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What to Do About Dogs and Cats That Mark

What to Do About Dogs and Cats That Mark

spraying As this article at Wikihow explains, cats mark to communicate with other cats. If your dog or cat has been “marking” areas in your home, you may feel frustrated at their behavior and punish them for doing the wrong thing and acting out. However, while this behavior is not ideal, your furry companion won’t understand your anger. To them, marking is purely instinctual. You’re probably wondering what’s causing this behavior and how you can end it once and for all. Luckily, that’s exactly what you'll discover below.

What is Marking?

In case you’re unfamiliar with the term, marking is when an animal excretes a small amount of urine or feces on various surfaces in an attempt to “mark” his or her territory. marking dogYou’ll commonly see male dogs doing this by lifting their leg, but females have also been known to mark in a squatting position, especially before or during their heat. Marking generally occurs on vertical surfaces, but you may also see horizontal areas such as your carpets or floors being affected.

Why Do Pets Mark in the First Place?

As mentioned earlier, this is an instinctual behavior for animals. Essentially, they’re marking their territory because they feel that someone or something is invading their space. You may find that your pet marks whenever someone comes over or whenever they spot an outside intruder such as a squirrel or a bird. Some pets will even mark when a new baby arrives or when scary triggers like vacuums are brought out from hiding.

Rule Out Medical Issues & Anxiety

Before you can officially call it “marking,” speak with your vet to rule out any medical conditions or undiagnosed anxiety issues.

How to Fix the Problem

Once you confirm with your vet that it’s not a medical issue or anxiety, there are a few steps you can take to prevent this behavior:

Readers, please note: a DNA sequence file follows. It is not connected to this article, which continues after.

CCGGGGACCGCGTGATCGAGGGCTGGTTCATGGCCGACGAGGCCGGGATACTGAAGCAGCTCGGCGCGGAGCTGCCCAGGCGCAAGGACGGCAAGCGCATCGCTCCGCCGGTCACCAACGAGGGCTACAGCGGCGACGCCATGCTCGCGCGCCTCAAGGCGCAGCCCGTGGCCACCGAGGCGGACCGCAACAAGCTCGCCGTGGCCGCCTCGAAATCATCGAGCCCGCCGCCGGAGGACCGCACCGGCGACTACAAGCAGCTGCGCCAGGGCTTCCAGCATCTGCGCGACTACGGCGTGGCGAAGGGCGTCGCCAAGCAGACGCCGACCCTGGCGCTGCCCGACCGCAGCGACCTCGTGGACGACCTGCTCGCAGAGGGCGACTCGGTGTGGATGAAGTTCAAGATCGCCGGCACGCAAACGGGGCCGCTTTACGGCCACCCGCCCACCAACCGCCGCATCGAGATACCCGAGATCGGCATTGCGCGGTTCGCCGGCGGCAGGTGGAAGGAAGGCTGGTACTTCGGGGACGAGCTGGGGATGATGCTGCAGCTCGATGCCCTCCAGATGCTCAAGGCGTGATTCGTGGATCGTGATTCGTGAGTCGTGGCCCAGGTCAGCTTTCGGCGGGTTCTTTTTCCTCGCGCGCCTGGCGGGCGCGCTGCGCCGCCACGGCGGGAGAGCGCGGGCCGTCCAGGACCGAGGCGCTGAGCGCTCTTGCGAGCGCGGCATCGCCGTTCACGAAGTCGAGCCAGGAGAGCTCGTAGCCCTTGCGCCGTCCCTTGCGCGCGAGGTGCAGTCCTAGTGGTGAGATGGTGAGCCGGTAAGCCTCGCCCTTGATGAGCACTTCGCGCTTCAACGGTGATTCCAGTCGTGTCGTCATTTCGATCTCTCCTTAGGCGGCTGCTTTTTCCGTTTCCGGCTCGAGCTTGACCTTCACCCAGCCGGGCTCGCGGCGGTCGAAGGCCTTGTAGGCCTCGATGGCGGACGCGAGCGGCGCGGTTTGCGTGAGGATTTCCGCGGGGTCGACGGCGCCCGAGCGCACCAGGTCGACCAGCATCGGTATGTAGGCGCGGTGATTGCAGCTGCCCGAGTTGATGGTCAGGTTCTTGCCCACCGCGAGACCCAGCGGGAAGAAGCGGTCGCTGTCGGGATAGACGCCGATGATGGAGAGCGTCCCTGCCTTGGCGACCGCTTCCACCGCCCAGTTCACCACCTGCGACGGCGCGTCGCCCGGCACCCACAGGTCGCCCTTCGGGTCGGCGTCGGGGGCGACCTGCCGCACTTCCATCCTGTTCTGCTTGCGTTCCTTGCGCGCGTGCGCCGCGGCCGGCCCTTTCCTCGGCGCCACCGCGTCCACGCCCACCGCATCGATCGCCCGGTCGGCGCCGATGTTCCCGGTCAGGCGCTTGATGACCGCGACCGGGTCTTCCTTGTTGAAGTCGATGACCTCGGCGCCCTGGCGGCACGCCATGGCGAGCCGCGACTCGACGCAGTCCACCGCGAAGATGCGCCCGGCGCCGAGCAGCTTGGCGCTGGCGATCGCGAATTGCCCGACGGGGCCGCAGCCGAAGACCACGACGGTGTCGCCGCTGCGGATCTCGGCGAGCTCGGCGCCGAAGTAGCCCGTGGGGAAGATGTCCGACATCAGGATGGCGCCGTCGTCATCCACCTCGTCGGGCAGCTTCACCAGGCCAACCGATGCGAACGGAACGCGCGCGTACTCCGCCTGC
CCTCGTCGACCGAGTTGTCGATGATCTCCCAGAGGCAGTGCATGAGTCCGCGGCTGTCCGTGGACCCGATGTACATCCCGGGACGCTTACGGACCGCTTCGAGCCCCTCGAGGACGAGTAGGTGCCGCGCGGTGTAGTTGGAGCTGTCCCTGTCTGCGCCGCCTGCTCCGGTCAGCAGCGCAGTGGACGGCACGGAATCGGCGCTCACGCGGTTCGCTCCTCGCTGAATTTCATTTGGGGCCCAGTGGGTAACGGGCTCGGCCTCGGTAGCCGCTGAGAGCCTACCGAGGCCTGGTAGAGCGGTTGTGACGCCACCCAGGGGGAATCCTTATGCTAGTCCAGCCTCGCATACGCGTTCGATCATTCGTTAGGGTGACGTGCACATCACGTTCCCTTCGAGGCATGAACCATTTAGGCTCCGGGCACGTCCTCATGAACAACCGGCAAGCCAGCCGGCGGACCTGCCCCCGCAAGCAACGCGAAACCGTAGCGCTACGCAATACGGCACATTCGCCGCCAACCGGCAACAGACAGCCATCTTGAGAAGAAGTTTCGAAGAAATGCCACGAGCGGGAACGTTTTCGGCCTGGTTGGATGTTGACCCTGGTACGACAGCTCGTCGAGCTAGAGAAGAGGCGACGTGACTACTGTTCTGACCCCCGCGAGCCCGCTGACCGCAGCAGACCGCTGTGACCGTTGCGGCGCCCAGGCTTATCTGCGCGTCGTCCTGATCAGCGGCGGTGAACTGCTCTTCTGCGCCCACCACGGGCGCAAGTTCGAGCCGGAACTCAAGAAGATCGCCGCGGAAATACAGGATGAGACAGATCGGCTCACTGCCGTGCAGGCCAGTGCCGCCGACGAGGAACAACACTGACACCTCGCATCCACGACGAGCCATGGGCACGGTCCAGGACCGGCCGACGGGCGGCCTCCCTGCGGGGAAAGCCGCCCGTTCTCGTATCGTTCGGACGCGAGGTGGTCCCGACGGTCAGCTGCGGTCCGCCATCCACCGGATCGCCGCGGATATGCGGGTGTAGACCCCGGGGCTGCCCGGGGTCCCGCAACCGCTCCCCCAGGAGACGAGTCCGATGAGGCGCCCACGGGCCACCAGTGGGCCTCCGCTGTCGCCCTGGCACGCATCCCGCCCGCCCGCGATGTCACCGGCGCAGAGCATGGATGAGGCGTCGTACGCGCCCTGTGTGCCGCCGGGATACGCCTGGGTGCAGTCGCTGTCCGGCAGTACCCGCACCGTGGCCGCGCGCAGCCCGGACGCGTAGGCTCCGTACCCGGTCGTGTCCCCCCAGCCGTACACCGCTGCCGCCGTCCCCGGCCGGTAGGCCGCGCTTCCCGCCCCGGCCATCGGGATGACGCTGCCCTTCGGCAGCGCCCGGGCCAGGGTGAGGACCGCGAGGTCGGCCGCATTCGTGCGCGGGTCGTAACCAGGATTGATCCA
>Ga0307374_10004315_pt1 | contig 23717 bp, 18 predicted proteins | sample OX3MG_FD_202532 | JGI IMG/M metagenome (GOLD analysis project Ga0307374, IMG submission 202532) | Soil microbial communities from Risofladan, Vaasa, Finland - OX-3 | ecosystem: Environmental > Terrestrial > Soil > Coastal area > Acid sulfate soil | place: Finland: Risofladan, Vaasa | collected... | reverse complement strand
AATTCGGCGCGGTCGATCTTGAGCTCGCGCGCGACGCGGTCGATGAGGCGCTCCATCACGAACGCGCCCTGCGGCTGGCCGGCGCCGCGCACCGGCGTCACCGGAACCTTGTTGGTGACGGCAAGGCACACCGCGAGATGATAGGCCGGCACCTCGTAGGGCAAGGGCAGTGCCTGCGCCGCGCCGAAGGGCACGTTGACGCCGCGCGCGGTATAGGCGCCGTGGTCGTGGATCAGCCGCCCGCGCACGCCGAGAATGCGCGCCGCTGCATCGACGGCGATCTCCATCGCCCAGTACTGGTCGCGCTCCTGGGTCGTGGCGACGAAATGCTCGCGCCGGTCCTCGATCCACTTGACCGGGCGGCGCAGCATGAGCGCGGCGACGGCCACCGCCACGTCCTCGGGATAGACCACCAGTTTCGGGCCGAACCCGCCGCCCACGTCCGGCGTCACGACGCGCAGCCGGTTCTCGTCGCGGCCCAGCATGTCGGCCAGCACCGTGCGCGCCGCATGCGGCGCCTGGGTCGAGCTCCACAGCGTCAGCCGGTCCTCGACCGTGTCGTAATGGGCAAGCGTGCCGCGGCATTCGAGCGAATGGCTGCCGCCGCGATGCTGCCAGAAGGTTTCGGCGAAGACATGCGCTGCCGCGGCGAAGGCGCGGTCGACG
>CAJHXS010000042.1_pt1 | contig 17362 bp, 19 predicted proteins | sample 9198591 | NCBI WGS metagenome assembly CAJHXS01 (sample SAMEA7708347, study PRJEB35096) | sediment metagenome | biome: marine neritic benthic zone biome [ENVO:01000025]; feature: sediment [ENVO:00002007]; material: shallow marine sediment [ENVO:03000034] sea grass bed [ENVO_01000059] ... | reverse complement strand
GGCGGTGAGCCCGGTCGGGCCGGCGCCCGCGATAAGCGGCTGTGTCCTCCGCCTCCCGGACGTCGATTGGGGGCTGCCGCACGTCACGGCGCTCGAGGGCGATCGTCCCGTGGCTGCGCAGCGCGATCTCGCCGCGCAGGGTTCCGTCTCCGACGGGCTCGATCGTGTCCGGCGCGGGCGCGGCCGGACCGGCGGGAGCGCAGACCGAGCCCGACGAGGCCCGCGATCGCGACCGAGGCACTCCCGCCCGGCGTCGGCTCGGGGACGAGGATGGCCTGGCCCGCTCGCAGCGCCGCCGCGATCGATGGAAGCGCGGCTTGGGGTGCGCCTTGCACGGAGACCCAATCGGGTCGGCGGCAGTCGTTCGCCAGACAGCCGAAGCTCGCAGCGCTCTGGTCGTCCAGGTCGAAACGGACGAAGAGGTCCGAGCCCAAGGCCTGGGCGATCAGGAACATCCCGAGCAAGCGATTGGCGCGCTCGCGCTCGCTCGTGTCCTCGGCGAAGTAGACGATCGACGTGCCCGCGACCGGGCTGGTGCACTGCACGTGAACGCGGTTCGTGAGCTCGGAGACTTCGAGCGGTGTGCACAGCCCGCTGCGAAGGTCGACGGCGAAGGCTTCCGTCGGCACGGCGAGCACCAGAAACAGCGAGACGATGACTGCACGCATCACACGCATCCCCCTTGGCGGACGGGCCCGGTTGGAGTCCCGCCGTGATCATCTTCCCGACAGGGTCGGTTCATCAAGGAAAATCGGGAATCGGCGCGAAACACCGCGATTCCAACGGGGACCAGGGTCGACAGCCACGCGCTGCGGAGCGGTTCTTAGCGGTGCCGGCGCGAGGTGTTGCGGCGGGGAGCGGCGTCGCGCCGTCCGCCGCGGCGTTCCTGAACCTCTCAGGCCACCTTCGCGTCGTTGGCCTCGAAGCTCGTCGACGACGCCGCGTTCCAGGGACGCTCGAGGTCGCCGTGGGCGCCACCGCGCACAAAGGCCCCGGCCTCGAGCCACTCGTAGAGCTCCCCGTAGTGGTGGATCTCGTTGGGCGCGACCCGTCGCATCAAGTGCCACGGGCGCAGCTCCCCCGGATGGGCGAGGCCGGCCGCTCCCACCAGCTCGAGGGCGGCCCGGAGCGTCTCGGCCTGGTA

• Have your pet spayed or neutered. Females are much more likely to mark around their heat. Males who have not been neutered tend to mark more often too.
  • Avoid using commercial stain removers. Traditional stain removers are loaded with strange fragrances that can attract your pet right back to re-marking the affected area. Use fragrance-free, pet-specific cleaners so your pet isn’t tempted back to the scene of the crime.
  • Keep triggers out of reach. Sometimes the smell from someone’s bag is enough to provoke a mark. To be safe, keep any trigger items, such as a guest’s belongings, out of reach. This also holds true for household items. If Fido loves a certain rug in particular, it’s time to move it to a pet-free zone.
  • Look for pre-marking signs. Pets will usually give a sign such as excessive, rapid sniffing or lifting their leg before they mark. If you can catch this behavior you can stop the marking before it happens. A loud clap or another attention-grabbing noise should do the trick.
  Although it can seem like your pet is acting out, marking is a natural behavior. No matter what, never punish your pet. They will not understand what they did wrong.
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